Monday, 15 August 2022


I have always been impressed by the inventiveness of the young when lying. Our 8 year old granddaughter demonstrated a surprising sophistication when slightly late in returning home. I suggested excuses: 

“we could say there was a sinkhole in the road which was vast and several cars had already fallen down it – the screams of the people down there were blood curdling”. She shook her head. “too much stuff grandpa let’s just say there was a big hole in the road that meant we had to take a long way back…” She has all the makings of a Tory politician, that girl.

I remember one chap who realised that dog had had its day and said “our parrot shredded my homework…” He was shredded himself for that.

Angry Parrot - Openclipart

But nowadays we are protecting our young from books that might cause them stress. A number of Universities have triggered “beware” notices on or banned several books and plays. Amongst others “A Midsummer night’s Dream” – for classism; Strindberg’s most famous play “Miss Julie”contains discussions on suicide; works of Jane Austen, Chaucer, Charles Dickens and several others.

Introduction to A Midsummer Night's Dream | SkyMinds.Net

To return to our inventive young, we are handing them the ammunition to avoid work.

“I couldn’t read King Lear…ageist,  violent and sad” 

“I’m not doing any more maths as a professor in New York said ‘the equation 2+2=4 reeks of white supremacist patriarchy’.”

“I can’t do history as I’ve read the old historians we’re asked to read were narrow-minded white men who delighted to write about other white men”

“The Fairie Queen is potentially homophobic – I can’t read that.”

“Oliver Twist is about pederasty, criminality and violence towards women – why was it published?”

Why aren't students choosing to study English and the arts at A-Level?:  Part one - FFT Education Datalab

The continued decline this year in the number of young people taking English Literature ’A’ Level and the removal of it from some University syllabuses should allay concerns we have about the stress-inducing literature.

I read English at Oxford and if I’d had access to this branch of stress-sourcing I’d have slammed the ghastly Beowulf straight on to that list of “banned texts”. Why? Animal abuse, misogyny, classism and more. Indeed I’d have led a crusade against anything Anglo Saxon on the basis that this was a beastly, cruel period study of which should be avoided. Like Covid it should be locked down.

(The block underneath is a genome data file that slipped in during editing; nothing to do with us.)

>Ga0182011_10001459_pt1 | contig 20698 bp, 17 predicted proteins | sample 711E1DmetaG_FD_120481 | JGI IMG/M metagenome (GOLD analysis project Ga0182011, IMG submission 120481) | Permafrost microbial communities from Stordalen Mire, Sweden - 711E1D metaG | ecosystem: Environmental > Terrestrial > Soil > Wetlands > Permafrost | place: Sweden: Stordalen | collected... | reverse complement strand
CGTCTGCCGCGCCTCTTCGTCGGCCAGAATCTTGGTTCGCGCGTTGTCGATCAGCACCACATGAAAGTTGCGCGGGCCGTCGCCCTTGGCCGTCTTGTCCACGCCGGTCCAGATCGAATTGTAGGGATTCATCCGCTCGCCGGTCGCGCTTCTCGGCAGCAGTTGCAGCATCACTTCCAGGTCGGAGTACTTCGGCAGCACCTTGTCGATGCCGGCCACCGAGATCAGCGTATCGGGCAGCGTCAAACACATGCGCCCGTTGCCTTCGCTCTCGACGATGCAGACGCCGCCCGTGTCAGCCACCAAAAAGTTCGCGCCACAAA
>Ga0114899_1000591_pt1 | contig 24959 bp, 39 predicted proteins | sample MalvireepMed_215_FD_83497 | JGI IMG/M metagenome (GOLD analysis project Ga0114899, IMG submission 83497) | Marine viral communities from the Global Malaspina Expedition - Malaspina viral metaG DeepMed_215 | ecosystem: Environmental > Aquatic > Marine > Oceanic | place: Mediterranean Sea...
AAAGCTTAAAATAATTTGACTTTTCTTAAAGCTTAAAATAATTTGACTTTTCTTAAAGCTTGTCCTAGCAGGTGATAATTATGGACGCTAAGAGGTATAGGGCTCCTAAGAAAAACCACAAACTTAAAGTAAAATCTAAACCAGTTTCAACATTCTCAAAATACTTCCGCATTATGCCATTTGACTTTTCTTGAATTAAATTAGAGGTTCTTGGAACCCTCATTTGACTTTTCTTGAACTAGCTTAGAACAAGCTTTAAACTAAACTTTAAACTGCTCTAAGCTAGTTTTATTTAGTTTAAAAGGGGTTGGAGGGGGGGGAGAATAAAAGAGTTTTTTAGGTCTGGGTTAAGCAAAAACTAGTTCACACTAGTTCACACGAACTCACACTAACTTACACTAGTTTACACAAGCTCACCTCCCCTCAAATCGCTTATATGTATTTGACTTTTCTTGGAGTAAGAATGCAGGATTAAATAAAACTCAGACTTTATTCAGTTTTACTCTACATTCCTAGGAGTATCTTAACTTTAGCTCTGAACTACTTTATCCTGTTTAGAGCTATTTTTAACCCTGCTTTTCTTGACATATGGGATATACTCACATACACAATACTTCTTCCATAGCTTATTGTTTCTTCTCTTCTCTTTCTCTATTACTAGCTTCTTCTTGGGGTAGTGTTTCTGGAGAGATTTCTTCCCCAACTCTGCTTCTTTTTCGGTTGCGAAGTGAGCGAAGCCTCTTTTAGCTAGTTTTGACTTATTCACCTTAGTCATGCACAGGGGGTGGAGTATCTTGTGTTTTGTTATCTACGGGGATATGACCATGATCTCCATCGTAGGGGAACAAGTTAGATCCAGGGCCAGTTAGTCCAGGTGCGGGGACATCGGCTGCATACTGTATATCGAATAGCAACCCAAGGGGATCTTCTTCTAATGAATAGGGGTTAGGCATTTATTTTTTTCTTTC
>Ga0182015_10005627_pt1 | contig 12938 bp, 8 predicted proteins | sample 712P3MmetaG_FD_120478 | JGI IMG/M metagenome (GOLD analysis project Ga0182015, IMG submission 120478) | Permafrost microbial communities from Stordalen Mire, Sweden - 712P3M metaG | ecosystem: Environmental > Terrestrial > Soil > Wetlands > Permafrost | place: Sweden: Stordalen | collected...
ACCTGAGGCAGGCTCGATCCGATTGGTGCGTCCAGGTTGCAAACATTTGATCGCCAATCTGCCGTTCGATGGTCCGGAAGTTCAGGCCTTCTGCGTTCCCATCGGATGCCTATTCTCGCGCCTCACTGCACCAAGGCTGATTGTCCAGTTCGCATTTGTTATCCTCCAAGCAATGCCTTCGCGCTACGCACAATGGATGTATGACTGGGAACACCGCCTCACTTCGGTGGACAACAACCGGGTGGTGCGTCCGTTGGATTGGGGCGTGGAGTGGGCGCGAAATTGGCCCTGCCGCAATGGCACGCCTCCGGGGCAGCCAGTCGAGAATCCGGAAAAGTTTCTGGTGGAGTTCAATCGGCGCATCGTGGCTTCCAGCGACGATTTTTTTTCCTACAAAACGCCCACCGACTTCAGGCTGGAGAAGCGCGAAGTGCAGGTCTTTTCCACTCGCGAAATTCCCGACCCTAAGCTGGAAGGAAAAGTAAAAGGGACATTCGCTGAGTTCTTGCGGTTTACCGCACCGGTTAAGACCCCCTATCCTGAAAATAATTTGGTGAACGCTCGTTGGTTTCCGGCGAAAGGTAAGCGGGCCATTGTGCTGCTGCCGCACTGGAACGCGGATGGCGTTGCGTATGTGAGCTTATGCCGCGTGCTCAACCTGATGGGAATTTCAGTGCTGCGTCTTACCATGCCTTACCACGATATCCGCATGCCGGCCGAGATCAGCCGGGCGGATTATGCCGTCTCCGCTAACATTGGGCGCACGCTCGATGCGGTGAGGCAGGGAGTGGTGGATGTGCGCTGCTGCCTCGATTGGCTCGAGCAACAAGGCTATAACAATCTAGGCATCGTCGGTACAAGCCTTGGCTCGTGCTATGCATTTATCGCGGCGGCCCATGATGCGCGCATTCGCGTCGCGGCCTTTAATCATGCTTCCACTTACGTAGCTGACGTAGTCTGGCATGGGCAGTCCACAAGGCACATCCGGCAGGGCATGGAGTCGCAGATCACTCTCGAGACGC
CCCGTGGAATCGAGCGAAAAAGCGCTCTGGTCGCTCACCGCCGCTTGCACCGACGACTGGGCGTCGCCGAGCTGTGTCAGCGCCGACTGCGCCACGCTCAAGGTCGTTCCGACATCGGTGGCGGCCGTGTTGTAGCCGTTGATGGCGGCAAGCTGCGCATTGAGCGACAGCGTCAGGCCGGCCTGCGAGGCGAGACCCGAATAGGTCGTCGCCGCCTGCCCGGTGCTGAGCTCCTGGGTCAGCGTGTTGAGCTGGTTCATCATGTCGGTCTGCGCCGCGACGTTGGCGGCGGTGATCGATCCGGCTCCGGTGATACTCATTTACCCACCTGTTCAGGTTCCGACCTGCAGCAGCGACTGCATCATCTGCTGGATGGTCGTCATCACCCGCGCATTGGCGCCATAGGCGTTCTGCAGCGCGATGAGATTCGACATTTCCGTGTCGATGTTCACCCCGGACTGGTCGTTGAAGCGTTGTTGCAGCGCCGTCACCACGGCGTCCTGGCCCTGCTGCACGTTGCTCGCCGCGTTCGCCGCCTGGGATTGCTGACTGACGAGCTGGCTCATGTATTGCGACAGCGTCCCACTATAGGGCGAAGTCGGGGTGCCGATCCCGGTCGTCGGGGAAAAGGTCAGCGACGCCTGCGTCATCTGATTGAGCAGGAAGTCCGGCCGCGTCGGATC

Beowulf Anglo-Saxon Poem || Origin, Summary and Analysis

Yet those providing the reference points for such censorship of literature and other subjects like Latin (“Latin is a dead language – studying it equates to necrophilia”) come from a bunch of radical thinking post-graduate Tutors who have created the anti-establishment wokeism that can infuriate or divert.

For me increasingly it is diverting but it suggests the study of the humanities at University may be becoming increasingly controversial and expendable. The very idea of a University education being essential has been contradicted by the legacy of punitive debts such an education creates.

Yet, as you’ll previously have gathered, my view about today’s youth or indeed youth at any point of history is that they were/are in general optimistic, good humoured and enterprising.

Cool loos you can use: Top 10 public toilets worth talking about -  Cheapflights

Three tiny lavatorial examples of this:

Years ago before Oxford Colleges were unisex a woman’s college installed a urinal for visiting men. Above it a woman had written. 

“Who is Armitage and what is shanking?” 

In an American college someone had inscribed over a washbasin “Think.” Sometime later someone added an arrow from “think” to where soap was dispensed and it said “Thoap.” 

Finally In a pub urinal the immortal “The penis mightier than the sword”

So long as we encourage such laughter, irreverence and freedom of speech all will be OK.

Monday, 8 August 2022


This is what appeared on the front page of the Sun referring to the then Prime Minister, the laconic Jim Callaghan, during the so called Winter of Discontent in 1978.

Misery Monday: Then was the winter of our discontent | Shropshire Star

44 years later we’re back again to the “C” word. Friday’s Times headline was ”Britain slides into Crisis.” Note, not Crashes, not Plunges but Slides. There’s a  graceful inevitability to sliding but there’s only one direction to slide…down. And in the context of economic recession there’s a subtext…a slide isn’t sudden it’s a progressive state often caused by inattention. 

Growing inflation and recession have been inevitable for most of this year so there are no surprises here. It’s not just Britain that has its problems, Europe is struggling towards recession too with Italian debt the highest on record and France and Germany both struggling to cope. Most worrying of all is the Chinese economic slump and especially the issues with a mortgage-repayment- revolution. It smells a bit of 2008.

The Fire of the Dragon

Read Ian Williams – “The Fire of the Dragon” which is just out. A reviewer for the Daily Mail called it “a devastating exposé.” Chinese ambition for global domination mixed with internal discontent and an economy in trouble is a caustic cocktail.

So what can we do? Apart from being worried, frightened or just angry.

Boris Johnson 'does not have a nap' during the day, Downing Street says |  Politics News | Sky News

Our own slide into crisis is an acceleration owing to sleepy, eye-off-the-ball government plus the pandemic, Ukraine and Brexit. The global picture isn’t our concern  right now. That blaze down the road can be sorted out when the fire in our own home’s been extinguished.